Carol of the Elves: Slot Overview
The poetically titled Carol of the Elves comes from the creative minds at Yggdrasil Gaming. Except this time they haven’t been overly creative since it’s a mistletoe version of their smash hit Valley of the Gods. Perhaps since follow-up Valley of the Gods 2 was released, the original’s been eclipsed. If it’s fading into obscurity like an undiscovered Pharaoh’s tomb, Yggdrasil might as well squeeze some extra mileage out of the code. This they’ve done by wrapping it up in tinsel and giving it a night before Christmas look instead.
The setting is about as far from the hot, dusty lands of Egypt as it could possibly be. The 5×5 grid has been dumped on a living room floor, surrounded by gifts, bells, and other decorations. Visually unremarkable, a rather sweet soundtrack provides much of the charm, so the game is best played unmuted unless the schmaltz gets too much.
Carol of the Elves may be played on any device, by setting the desired stake from 10 p/c to £/€150 per spin, which should be more than enough for most. Players get the same sort of stats in Carol of the Elves as they did in Valley of the Gods, though high rollers get bigger bets, so the max win is higher (580,000€ vs 870,000€). Volatility is also high, which can be tough in a game like this that relies on scoring consecutive wins to get anywhere. RTP is slightly above average on 96.2%, while wins occur at a theoretical rate of roughly 1 in 5 spins (22.8%).
One of the first things about Carol of the Elves which sticks out, other than the somewhat lifeless visuals for an Yggdrasil game, is the slot configuration. At the start of each paid spin, the reels are laid out in a 1-3-5-3-1 pattern. The rest of the positions on the grid are initially covered by blocker tiles. It means there are 45 win ways to start with, rising to 3,125 when all of the positions are available. To win, you need three or more matching symbols, next to each other starting from the first reel.
Symbols pretty much all have a Christmassy flourish to them, starting with candy cane striped 9 to A card royals. These are followed by the high pay bunnies, foxes, polar bears, and reindeer worth 10 to 20 times the stake for five of a kind. No wild symbols are present in Carol of the Elves, but a couple of features are on hand to top up the stocking.
Carol of the Elves: Slot Features
The goal in Carol of the Elves is to build up chains of wins to open up the grid, triggering features as a result. Every time a win lands, a magic star flies from each of the winning symbols, destroying blocker tiles to open up the game board. Also, a respin is awarded. If another win occurs on the respin, the process repeats until no new wins appear. Then, the blocker tiles return for the next new spin. If all of the blocker tiles are removed, then a win multiplier starting at x2 and extra lives are activated.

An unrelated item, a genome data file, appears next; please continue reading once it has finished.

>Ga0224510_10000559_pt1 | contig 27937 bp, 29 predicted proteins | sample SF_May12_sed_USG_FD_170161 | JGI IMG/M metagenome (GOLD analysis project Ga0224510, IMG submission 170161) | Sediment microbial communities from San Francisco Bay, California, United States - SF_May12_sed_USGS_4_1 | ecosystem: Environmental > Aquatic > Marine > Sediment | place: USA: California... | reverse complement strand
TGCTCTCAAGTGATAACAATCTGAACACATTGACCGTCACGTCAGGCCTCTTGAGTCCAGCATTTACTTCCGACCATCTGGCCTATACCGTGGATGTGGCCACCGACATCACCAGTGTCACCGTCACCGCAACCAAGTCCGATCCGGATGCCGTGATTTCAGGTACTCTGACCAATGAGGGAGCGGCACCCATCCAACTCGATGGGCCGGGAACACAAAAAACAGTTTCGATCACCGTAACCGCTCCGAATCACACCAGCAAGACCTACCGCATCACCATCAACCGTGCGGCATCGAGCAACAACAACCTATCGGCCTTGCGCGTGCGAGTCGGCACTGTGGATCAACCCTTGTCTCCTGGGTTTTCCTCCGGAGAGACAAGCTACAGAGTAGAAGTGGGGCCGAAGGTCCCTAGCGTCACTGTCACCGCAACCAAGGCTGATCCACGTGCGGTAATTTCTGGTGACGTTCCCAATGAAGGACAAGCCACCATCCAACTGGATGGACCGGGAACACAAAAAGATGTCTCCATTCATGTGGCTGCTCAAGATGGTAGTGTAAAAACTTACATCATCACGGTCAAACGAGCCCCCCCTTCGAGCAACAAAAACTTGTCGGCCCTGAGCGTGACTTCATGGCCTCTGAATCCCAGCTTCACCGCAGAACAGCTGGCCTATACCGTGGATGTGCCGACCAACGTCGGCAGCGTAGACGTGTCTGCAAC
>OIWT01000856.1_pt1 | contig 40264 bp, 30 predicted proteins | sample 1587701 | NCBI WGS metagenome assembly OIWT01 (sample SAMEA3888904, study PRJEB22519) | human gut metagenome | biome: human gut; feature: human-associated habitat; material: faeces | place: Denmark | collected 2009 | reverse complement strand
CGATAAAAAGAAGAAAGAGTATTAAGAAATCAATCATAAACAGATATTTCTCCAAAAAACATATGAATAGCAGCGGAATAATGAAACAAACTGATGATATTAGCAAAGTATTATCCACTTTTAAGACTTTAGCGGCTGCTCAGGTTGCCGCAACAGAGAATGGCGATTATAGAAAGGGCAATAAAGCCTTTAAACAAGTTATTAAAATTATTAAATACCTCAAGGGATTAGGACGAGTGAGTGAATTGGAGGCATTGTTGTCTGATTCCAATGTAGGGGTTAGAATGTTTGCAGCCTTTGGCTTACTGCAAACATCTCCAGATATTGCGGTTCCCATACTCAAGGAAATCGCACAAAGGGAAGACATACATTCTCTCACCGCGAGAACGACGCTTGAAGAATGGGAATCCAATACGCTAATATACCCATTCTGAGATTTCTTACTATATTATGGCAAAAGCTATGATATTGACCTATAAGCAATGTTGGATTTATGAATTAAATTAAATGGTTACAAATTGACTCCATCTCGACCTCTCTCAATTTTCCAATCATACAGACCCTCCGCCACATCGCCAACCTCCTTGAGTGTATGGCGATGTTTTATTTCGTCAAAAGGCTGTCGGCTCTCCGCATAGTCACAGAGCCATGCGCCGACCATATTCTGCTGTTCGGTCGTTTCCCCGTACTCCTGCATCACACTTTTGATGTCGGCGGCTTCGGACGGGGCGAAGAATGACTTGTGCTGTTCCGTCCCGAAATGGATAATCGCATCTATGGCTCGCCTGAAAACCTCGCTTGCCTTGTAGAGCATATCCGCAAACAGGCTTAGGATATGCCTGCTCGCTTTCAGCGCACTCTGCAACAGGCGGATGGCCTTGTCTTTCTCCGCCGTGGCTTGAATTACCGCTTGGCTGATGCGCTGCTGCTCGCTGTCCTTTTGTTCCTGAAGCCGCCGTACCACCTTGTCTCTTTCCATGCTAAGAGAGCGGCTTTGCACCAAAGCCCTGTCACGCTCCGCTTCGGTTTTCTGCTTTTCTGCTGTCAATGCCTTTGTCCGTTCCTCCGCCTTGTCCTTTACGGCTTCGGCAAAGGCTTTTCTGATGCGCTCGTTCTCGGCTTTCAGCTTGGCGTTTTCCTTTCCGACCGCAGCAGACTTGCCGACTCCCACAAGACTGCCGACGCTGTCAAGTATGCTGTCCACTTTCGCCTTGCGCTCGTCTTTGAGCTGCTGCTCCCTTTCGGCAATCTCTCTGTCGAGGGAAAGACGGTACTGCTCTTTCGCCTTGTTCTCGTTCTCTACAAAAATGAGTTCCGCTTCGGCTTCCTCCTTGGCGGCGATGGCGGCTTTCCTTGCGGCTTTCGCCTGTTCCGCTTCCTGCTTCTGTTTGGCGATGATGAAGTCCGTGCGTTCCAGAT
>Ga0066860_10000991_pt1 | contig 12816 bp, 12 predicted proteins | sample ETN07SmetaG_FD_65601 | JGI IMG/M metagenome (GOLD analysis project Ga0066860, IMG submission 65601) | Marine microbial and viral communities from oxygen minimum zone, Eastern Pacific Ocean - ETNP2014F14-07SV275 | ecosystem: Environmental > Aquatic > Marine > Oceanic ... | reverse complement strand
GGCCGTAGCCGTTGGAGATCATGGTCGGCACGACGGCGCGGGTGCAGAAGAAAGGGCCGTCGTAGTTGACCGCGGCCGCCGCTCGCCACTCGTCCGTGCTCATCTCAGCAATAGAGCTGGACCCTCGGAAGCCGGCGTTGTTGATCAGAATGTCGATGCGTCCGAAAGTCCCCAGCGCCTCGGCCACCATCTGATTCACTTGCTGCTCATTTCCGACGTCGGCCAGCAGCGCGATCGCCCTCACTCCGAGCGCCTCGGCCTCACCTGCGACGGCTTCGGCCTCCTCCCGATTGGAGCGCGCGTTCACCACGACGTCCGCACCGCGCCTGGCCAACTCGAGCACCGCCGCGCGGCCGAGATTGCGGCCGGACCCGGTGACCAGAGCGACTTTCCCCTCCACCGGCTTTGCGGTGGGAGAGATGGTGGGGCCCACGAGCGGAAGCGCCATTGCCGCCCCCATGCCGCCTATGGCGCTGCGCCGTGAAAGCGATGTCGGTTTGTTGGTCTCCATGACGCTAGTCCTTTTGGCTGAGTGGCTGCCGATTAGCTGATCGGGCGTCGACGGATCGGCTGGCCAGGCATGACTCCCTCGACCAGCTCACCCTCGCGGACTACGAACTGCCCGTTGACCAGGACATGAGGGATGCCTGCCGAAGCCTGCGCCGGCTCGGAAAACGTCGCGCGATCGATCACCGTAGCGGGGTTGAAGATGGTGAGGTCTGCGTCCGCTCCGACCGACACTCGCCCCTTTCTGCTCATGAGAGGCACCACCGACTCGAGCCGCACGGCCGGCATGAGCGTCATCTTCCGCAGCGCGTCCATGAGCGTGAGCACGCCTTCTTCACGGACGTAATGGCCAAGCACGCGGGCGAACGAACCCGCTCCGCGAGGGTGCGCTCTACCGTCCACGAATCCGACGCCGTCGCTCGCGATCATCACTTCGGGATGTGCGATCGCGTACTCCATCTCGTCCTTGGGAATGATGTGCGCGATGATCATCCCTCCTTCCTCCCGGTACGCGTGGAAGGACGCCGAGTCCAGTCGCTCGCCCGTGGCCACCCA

When wins occur on the full game grid, every 5 blue magic stars collected increases the multiplier by +1, while every 5 red magic stars award an extra life. Extra lives award a respin whenever there is a losing respin to keep the ball rolling. This sequence ends when a non-winning respin occurs, and there are no extra lives left. Then the grid is reset by being covered in blockers for the next paid spin.
Carol of the Elves: Slot Verdict
The say C’s get degrees and that halfway effort appears to be in full swing in Carol of the Elves. As well as cloning an old slot, Yggdrasil doesn’t seem to have put their usual effort into the visuals, or much of the sound effects. Two things let them off the hook to an extent. One, it’s a Christmas slot, so if most players are only going to fire it up for a few days a year when the shops are shut then why pour your heart and soul into it? Two, the sentimental music does well to stir up feelings of the season. It would be perfect in a tear-jerker Xmas movie, one where the kids can only see their missing parent’s reflection in tree decorations or something like that. It is well in theme and quite nostalgic.
The gameplay’s enjoyable too if you like what Valley of the Gods had to offer. The format requires patience because, despite the reasonable hit rate, it can be easy to get mired in patches of dead/nothing spins. It’s also not a slot where you trigger a bonus game and you’re in. Respins require a significant amount of momentum to really get them going. If you just can’t build up the multiplier and extra lives, Carol of the Elves can be a frustrating experience. Kind of like busting your butt to be a good kid all year, then finding some lame piece of clothing in your stocking on Christmas morning, despite writing Santa a letter to ask him for a new gaming console.
Yet, when Carol of the Elves goes, it goes. It is capable of wins up to 5,800 times the bet after all. The respin recursion that achieved the max win would be epic indeed. Yet, even if you don’t manage to crack numbers quite so high, getting decent rolls on is satisfying. Valley of the Gods wasn’t popular for nothing, so Carol of the Elves is bound to hit the right note for some.
Yggdrasil spread some Christmas cheer by cloning Valley of the Gods, bringing all the frustrations and triumphs of that slot to one with a festive look.